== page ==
A Streaming Sound Bar
The Roku Streambar, $130, is a two-in-one solution that combines built-in Roku 4K streaming with a compact sound bar speaker that can be added to any TV. The sound bar supports the HDR10 HDR format but not Dolby Vision. You can access settings that will automatically lower loud commercials, boost the volume of voices, or optimize the sound for night listening.

Inside the 14-inch-wide enclosure are four speaker drivers, with two facing forward and two firing at an angle to produce a widened sound field. It can be paired with optional Roku wireless speakers and a Roku wireless subwoofer to create a true surround-sound system.

The Streambar has built-in Bluetooth for streaming music from smartphones and tablets, and supports Spotify Connect for listening to music and playlists from the service from a smartphone. Like Roku’s streaming players, the Streambar works with Amazon Alexa and Google Assistant, with support for Apple AirPlay 2 and HomeKit—plus the Siri voice assistant—coming later this year.

The Roku Streambar, which comes with both an HDMI and a digital optical cable, will also be available in mid-October, with preorders starting today on

The Streambar is Roku’s second streaming sound bar. It joins the bigger, more expensive Roku Smart Soundbar, $180, which also features built-in Roku 4K streaming with HDR.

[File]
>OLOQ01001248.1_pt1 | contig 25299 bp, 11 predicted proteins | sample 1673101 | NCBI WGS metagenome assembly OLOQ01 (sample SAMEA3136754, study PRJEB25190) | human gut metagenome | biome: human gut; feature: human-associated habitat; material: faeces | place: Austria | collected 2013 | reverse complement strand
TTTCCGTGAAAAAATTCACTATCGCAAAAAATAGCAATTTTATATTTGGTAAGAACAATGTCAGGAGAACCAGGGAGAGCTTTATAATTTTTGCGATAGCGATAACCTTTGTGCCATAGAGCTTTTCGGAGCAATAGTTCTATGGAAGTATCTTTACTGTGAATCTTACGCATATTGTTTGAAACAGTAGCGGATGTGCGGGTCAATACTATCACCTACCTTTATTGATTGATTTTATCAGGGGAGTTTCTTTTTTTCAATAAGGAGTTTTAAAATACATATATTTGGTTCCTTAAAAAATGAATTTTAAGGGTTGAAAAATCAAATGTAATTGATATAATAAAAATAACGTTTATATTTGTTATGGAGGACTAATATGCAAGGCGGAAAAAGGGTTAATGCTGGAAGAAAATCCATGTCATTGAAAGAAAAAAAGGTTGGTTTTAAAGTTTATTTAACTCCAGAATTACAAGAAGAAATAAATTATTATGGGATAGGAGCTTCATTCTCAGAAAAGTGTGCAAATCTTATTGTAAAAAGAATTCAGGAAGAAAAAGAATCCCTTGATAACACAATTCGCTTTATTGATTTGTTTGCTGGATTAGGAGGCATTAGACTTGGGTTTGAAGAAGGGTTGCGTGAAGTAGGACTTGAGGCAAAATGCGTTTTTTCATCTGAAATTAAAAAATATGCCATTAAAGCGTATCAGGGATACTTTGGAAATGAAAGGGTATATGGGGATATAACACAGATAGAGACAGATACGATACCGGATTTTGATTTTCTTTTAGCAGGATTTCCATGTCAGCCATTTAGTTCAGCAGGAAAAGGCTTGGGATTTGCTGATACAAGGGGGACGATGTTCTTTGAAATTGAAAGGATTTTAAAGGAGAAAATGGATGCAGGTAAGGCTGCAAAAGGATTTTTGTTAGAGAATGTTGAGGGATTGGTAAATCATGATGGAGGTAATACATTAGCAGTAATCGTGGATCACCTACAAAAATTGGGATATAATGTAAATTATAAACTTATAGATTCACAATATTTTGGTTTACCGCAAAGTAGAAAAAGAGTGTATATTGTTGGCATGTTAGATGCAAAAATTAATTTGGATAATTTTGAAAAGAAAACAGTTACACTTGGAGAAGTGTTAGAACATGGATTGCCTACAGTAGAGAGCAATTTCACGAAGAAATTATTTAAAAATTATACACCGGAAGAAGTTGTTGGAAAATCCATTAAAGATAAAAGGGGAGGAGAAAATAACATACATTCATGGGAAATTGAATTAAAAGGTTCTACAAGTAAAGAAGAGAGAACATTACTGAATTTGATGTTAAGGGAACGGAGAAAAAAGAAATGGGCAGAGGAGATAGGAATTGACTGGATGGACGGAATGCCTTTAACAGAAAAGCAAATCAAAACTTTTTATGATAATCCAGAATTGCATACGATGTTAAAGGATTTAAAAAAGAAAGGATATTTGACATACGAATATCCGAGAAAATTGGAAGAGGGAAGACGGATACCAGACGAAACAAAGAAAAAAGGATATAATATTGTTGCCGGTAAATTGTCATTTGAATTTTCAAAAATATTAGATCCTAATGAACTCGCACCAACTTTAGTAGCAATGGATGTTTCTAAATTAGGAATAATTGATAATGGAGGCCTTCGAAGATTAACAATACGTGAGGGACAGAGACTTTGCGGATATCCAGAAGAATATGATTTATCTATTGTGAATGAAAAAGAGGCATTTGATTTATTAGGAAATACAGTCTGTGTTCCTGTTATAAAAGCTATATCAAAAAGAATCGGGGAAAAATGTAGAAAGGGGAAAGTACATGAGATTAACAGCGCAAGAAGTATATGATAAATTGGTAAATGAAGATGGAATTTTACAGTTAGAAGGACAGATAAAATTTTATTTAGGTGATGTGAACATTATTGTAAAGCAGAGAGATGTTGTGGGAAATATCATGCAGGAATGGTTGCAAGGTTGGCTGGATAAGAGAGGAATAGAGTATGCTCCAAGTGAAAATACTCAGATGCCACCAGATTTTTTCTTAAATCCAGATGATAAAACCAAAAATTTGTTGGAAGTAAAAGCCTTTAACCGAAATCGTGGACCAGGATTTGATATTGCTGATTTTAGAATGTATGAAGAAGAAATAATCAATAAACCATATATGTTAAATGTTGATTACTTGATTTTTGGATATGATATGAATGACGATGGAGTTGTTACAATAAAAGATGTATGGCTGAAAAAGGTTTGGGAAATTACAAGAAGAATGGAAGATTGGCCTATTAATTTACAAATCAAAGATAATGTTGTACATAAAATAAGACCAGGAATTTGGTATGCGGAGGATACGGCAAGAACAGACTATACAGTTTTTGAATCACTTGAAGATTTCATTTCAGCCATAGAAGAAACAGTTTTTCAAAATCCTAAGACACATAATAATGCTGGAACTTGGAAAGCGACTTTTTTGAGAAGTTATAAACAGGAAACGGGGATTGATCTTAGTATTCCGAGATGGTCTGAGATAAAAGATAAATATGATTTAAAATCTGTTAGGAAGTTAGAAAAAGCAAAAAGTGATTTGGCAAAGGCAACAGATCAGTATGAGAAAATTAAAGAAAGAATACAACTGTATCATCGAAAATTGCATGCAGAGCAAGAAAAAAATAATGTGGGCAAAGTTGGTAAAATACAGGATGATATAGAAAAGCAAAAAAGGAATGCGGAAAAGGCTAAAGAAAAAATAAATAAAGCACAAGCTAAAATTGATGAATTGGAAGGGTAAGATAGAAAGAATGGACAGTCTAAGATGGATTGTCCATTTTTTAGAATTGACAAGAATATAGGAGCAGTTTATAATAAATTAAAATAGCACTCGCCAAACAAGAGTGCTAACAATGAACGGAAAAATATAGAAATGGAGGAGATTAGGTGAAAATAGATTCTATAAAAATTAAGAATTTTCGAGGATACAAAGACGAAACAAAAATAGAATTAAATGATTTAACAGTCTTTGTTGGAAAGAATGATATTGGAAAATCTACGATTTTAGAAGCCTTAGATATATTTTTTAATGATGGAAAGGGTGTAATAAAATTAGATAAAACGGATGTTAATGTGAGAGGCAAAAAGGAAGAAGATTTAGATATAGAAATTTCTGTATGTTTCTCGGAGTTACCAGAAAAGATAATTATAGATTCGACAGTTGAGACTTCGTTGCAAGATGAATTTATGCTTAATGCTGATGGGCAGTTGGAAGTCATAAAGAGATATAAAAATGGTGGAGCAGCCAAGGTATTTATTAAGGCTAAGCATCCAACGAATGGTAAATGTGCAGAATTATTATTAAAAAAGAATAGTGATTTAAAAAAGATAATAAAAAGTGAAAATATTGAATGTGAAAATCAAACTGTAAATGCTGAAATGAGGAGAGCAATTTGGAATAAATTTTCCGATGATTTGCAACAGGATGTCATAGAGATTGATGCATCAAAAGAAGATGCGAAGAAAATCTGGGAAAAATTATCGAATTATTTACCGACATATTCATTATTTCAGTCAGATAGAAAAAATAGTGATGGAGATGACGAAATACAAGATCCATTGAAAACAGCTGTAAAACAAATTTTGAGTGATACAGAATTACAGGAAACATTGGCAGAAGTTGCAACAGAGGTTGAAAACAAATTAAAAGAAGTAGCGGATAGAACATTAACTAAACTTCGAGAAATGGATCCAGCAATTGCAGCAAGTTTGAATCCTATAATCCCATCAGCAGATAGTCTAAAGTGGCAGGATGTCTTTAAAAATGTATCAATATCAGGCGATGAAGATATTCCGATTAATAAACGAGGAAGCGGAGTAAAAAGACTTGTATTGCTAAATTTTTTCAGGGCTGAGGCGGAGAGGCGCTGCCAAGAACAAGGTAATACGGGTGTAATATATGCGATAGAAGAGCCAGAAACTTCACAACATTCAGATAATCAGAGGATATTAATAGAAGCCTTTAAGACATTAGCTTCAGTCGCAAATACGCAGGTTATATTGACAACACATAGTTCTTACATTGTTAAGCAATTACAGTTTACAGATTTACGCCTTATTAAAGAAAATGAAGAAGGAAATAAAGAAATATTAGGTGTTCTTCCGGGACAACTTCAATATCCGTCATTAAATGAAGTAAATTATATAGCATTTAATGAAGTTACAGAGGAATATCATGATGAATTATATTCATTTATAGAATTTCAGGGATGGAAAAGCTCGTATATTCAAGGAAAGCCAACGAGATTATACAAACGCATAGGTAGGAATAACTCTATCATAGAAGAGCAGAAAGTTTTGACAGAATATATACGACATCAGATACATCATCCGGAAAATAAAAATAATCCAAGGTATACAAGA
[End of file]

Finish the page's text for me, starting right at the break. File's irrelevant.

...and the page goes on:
Carryover Models

Unlike last year, when Roku refreshed most of its streaming player lineup, this year all models except the Ultra are being carried over. This includes two exclusive models, one sold only at Walmart, and the other available at Best Buy.

That makes things a bit easier, as Roku has a confusing habit of introducing new models with the same model names as previous ones.

Roku’s player lineup starts with the entry-level $30 Roku Express, which is still limited to HD resolution (as opposed to 4K), and comes with a basic remote control. The Roku Express+ model is the Walmart-only exclusive, priced at $40. The only real difference between these players is that the Express+ comes with an enhanced voice remote with TV controls.

Moving up to 4K resolution and support for HDR—high dynamic range, which can boost brightness, contrast, and colors to more lifelike levels—Roku will have the $40 Roku Premiere, a small set-top box that comes with a basic remote, and the $50 Roku Streaming Stick+, a stick-style player that comes with a voice remote and TV controls.

Once again, Best Buy is getting a special $60 version of the Stick+, called the Roku Stick+ HE, which comes with an enhanced voice remote that includes a headphone jack and Roku headphones for private listening.

There’s also a slightly de-featured version of the Ultra that you’ll find only at Walmart. Called the Ultra LT, at $80 it’s $20 less expensive than the regular Ultra; it has many of the same features but lacks the fast channel launch and programmable remote buttons, and comes with Roku earphones rather than JBLs.